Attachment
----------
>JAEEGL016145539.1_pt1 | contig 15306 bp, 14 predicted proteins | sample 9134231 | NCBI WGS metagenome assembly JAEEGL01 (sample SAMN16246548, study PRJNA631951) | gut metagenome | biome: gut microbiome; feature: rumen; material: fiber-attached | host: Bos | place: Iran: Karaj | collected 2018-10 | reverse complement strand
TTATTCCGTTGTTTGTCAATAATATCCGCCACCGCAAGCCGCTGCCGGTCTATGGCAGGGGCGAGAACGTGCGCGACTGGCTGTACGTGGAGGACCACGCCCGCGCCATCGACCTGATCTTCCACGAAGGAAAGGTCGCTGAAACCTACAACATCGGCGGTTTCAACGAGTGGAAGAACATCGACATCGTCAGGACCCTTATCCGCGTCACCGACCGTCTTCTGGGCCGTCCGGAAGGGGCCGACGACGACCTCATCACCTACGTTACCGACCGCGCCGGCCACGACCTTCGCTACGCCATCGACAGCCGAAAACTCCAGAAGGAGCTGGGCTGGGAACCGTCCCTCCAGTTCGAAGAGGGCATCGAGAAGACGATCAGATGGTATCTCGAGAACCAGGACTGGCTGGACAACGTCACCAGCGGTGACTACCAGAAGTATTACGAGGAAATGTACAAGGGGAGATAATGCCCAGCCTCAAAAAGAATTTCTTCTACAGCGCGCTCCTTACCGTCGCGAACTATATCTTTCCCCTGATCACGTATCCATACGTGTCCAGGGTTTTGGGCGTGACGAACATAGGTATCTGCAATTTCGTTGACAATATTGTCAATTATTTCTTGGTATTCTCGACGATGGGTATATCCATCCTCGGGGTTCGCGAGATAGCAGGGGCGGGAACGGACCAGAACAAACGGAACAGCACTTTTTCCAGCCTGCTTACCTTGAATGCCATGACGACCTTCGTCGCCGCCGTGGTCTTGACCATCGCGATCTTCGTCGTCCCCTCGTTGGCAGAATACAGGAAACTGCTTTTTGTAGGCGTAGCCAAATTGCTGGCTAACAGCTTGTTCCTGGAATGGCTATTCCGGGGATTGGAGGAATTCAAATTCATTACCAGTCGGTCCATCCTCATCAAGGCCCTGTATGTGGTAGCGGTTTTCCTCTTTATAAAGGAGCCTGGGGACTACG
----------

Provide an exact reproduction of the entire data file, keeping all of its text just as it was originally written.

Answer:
>JAEEGL016145539.1_pt1 | contig 15306 bp, 14 predicted proteins | sample 9134231 | NCBI WGS metagenome assembly JAEEGL01 (sample SAMN16246548, study PRJNA631951) | gut metagenome | biome: gut microbiome; feature: rumen; material: fiber-attached | host: Bos | place: Iran: Karaj | collected 2018-10 | reverse complement strand
TTATTCCGTTGTTTGTCAATAATATCCGCCACCGCAAGCCGCTGCCGGTCTATGGCAGGGGCGAGAACGTGCGCGACTGGCTGTACGTGGAGGACCACGCCCGCGCCATCGACCTGATCTTCCACGAAGGAAAGGTCGCTGAAACCTACAACATCGGCGGTTTCAACGAGTGGAAGAACATCGACATCGTCAGGACCCTTATCCGCGTCACCGACCGTCTTCTGGGCCGTCCGGAAGGGGCCGACGACGACCTCATCACCTACGTTACCGACCGCGCCGGCCACGACCTTCGCTACGCCATCGACAGCCGAAAACTCCAGAAGGAGCTGGGCTGGGAACCGTCCCTCCAGTTCGAAGAGGGCATCGAGAAGACGATCAGATGGTATCTCGAGAACCAGGACTGGCTGGACAACGTCACCAGCGGTGACTACCAGAAGTATTACGAGGAAATGTACAAGGGGAGATAATGCCCAGCCTCAAAAAGAATTTCTTCTACAGCGCGCTCCTTACCGTCGCGAACTATATCTTTCCCCTGATCACGTATCCATACGTGTCCAGGGTTTTGGGCGTGACGAACATAGGTATCTGCAATTTCGTTGACAATATTGTCAATTATTTCTTGGTATTCTCGACGATGGGTATATCCATCCTCGGGGTTCGCGAGATAGCAGGGGCGGGAACGGACCAGAACAAACGGAACAGCACTTTTTCCAGCCTGCTTACCTTGAATGCCATGACGACCTTCGTCGCCGCCGTGGTCTTGACCATCGCGATCTTCGTCGTCCCCTCGTTGGCAGAATACAGGAAACTGCTTTTTGTAGGCGTAGCCAAATTGCTGGCTAACAGCTTGTTCCTGGAATGGCTATTCCGGGGATTGGAGGAATTCAAATTCATTACCAGTCGGTCCATCCTCATCAAGGCCCTGTATGTGGTAGCGGTTTTCCTCTTTATAAAGGAGCCTGGGGACTACG